Nov 11, 2008 News
When the amphibious assault ship USS Kearsarge sailed into Guyana on Sunday, among the approximately 1,500 personnel were Guyanese Jerome Marks and Lieutenant Rayburn Massiah.
For them, Operation “Continuing Promise” is more than a humanitarian mission; it’s also about connecting to these shores in almost a spiritual way. There are, however, other Guyanese assigned to the ship.
Massiah and Marks are both members of the U.S. Navy. They have been travelling onboard the USS Kearsarge since it left the port of Norfolk, Virginia on August 6.
Since then, the assault ship has visited five nations in Latin America and the Caribbean, namely Nicaragua, Colombia, Haiti, the Dominican Republic, and Trinidad and Tobago.
This visit to Guyana will be the Kearsarge’s last on this mission, before heading back to the United States, and the timing is just perfect.
Jerome Marks last lived in Sophia, the country’s largest squatting area to be regularized, before migrating to the United States in 2005.
He soon joined the Navy, and after working as a member of the kitchen staff, he now works on the deck of the ship securing the helicopters as they prepare for takeoff and landing.
Before Sophia, he lived on the West Coast of Demerara, at Vreed-en-Hoop. Marks said he will be taking four days off to spend time with friends and relatives, especially his sister.
For him, being on the USS Kearsarge allows for an opportunity and a privilege — an opportunity to serve on a humanitarian mission, and a privilege to be supporting the work in his home country.
Massiah is “pretty excited” at having the opportunity to visit Guyana – the first time for him, since his parents left these shores almost four decades ago.
He serves as a civil affairs team leader aboard the ship, interfacing with the military and the host countries the ship visits.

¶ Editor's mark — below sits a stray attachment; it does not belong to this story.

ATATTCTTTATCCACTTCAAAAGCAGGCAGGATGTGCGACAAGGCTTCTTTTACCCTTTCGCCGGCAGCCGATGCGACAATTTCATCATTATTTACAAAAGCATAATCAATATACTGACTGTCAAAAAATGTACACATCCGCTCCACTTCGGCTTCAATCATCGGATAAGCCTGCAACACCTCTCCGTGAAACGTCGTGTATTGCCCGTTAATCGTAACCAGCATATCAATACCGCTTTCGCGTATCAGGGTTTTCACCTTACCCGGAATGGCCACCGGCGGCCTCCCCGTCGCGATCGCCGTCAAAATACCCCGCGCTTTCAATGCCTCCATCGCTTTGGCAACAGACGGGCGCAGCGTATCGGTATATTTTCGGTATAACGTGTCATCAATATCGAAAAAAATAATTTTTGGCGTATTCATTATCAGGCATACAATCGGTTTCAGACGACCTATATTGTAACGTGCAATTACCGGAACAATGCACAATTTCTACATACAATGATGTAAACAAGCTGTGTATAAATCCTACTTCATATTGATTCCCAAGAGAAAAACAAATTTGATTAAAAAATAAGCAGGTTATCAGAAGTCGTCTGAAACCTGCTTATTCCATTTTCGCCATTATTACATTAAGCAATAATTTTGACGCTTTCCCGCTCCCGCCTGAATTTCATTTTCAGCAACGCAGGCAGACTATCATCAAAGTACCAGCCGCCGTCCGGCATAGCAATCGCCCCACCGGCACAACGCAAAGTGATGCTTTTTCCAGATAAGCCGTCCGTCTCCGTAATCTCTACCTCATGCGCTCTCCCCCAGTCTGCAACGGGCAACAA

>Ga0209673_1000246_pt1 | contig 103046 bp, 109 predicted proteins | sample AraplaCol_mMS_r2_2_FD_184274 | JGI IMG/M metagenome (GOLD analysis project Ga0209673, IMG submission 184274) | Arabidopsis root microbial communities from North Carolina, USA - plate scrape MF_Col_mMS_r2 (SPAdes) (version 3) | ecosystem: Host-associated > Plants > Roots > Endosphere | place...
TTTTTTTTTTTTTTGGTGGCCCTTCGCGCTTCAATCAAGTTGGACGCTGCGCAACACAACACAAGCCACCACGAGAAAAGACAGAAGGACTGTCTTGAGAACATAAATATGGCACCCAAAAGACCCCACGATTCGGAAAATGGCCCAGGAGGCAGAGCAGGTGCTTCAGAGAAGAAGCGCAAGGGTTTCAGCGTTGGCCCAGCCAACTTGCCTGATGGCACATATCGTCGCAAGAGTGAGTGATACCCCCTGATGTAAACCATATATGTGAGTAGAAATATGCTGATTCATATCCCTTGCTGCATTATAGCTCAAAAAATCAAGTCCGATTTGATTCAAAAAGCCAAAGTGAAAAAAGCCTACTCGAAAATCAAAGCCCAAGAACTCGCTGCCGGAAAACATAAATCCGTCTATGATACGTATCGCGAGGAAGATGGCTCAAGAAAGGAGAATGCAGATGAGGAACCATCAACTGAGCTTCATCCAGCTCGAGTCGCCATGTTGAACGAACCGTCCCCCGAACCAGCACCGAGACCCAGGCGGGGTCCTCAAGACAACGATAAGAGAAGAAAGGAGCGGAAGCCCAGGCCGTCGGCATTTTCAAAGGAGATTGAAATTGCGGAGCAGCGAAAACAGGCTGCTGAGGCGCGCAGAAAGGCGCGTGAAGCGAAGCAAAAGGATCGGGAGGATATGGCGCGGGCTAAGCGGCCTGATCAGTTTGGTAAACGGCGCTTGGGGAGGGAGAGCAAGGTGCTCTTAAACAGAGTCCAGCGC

He has been acting in this capacity for the past two years, and has served another four years in other capacities.
His father, Roderick, grew up in Georgetown, while his mother, Joan, grew up at Vreed-en-Hoop, West Coast Demerara.
His parents left for the U.S. after his great-aunt needed someone to take care of her, so all he really knows about Guyana is what his parents have told him in stories – crossing with the ferry at Vreed-en-Hoop, relaxing at the seawall, and having fruits in abundance.
Both of Massiah’s parents have died.
When he gets off the ship, he will be looking to reconnect with family members he has never met, especially the surviving members of his father’s family.
Massiah was enlisted to serve on “Operation Continuing Promise” at the last minute; and so, while on the ship, in between his busy schedule, he has been trying to make contact with all he can. He has just about 10 days to do so, and we wish him all the best.
The USS Kearsarge is the second of two U.S. Navy amphibious ships to be deployed to Latin America and the Caribbean this year for the “Operation Continuing Promise” humanitarian and civic assistance mission.
During the stop here in Guyana, as was the case in the five other countries, Kearsarge’s military and NGO humanitarian teams will be working with Government officials to provide free health care and infrastructure improvements to communities in need.
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